My previous post showed with some short code snippets 5 useful TypeScript ticks. One of those tricks was a User-Defined Type Guard. Since this "trick" has attracted a lot of attention, I decided to write this short post to make this concept easier to understand.

What are Type Guards

A Type Guard reduces the type of an object in a conditional block. The most known Type Guards are the famous typeof and instanceof operators.

Different Type Guards

  • typeof
  • instanceof
  • in
  • Literal Type Guard
  • null and undefined with strictNullChecks
  • User-Defined Type Guards

Creating a User-Defined Type Guard

Unfortunately one can quickly feel the limits of the basic Type Guards when e.g. working with plain JavaScript objects.

Below an example of a user defined Type Guard.


interface IApple{
    name: string;
    color: string;
}

interface IBanana{
    name: string;
    size: number;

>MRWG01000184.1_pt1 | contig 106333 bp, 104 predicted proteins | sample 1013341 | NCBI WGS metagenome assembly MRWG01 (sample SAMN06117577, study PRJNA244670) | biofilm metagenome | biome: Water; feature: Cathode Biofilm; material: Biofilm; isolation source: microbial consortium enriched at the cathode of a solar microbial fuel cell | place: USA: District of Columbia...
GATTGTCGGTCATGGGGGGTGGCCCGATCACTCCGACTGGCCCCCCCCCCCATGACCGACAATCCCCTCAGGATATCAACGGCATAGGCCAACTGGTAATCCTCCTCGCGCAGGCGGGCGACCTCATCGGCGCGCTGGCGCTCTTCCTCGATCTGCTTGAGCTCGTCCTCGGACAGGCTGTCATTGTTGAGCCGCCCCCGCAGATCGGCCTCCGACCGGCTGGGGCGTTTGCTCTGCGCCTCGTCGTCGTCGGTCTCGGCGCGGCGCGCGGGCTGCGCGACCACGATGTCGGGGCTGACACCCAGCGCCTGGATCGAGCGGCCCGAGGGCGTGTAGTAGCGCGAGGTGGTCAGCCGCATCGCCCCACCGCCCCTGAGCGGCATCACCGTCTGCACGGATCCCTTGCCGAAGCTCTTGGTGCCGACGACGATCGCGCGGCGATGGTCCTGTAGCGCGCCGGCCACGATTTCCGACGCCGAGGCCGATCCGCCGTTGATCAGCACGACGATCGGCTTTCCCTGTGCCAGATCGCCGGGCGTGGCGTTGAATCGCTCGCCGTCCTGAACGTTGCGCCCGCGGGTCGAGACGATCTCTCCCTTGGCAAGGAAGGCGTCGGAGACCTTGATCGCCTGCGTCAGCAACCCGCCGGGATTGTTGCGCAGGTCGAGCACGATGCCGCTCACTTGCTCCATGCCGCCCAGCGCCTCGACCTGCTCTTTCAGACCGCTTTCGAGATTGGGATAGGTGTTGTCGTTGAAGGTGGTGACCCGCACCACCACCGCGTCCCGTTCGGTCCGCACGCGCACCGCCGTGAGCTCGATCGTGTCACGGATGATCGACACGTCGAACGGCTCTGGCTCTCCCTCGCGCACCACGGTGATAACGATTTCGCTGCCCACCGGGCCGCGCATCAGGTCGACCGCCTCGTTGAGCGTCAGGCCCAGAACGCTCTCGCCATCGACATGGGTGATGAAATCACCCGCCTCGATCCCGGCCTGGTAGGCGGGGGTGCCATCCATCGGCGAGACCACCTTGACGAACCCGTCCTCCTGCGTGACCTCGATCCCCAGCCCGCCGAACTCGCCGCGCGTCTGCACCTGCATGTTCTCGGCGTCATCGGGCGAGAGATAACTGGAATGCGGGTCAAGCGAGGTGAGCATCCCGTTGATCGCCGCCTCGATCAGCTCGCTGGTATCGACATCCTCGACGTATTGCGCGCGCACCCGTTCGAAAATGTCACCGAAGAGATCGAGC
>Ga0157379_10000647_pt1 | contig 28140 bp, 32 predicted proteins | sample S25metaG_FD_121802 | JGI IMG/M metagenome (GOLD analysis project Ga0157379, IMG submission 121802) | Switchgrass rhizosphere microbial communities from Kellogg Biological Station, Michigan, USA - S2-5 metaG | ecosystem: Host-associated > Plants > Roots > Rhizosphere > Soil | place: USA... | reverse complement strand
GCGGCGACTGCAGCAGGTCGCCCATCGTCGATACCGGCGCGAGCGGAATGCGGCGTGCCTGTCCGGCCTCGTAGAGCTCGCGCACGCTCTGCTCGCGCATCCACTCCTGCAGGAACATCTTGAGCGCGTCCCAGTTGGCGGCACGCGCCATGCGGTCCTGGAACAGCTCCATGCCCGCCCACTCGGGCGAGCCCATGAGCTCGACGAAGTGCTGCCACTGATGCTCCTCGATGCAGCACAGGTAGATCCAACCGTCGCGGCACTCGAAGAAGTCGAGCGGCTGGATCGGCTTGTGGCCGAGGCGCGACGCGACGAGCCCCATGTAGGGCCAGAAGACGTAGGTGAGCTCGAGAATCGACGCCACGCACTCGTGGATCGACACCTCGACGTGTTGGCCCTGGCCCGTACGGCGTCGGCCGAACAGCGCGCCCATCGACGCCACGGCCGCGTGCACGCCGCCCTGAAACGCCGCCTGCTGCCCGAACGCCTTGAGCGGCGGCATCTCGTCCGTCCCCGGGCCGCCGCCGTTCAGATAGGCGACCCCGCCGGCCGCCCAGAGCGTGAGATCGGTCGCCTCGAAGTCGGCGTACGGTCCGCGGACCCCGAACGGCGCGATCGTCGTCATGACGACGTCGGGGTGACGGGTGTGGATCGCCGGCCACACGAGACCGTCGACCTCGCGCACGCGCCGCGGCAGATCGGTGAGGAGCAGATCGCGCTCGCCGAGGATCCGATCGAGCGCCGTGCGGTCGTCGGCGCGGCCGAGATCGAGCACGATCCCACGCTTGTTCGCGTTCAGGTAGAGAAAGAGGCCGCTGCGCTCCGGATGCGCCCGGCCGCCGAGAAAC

}

type Fruit = IApple | IBanana;

/** Custom Type Guard */
const isApple = (f: Fruit): f is IApple => {
    return (f as IApple).color !== undefined
}

const apple: Fruit = {name: "Pink Pearl", color: "red"};
const banana: Fruit = {name: "Cavendish", size: 20};

console.log(isApple(apple)) // Logs true
console.log(isApple(banana)) // Logs false

f is IApple is a type predicate. With this, instead of just returning a boolean, TypeScript will reduce the type to IApple.
In the following code TypeScript will understand that inside the condition apple is an IApple.

if(isApple(apple)){
    /** TS undestands that apple is an IApple */
    console.log(apple.color); // Logs red
}

This is the big advantage of using User-Defined Type Guards. Be aware that a wrongly coded Type Guards can introduce major errors into your code.

More about Type Guards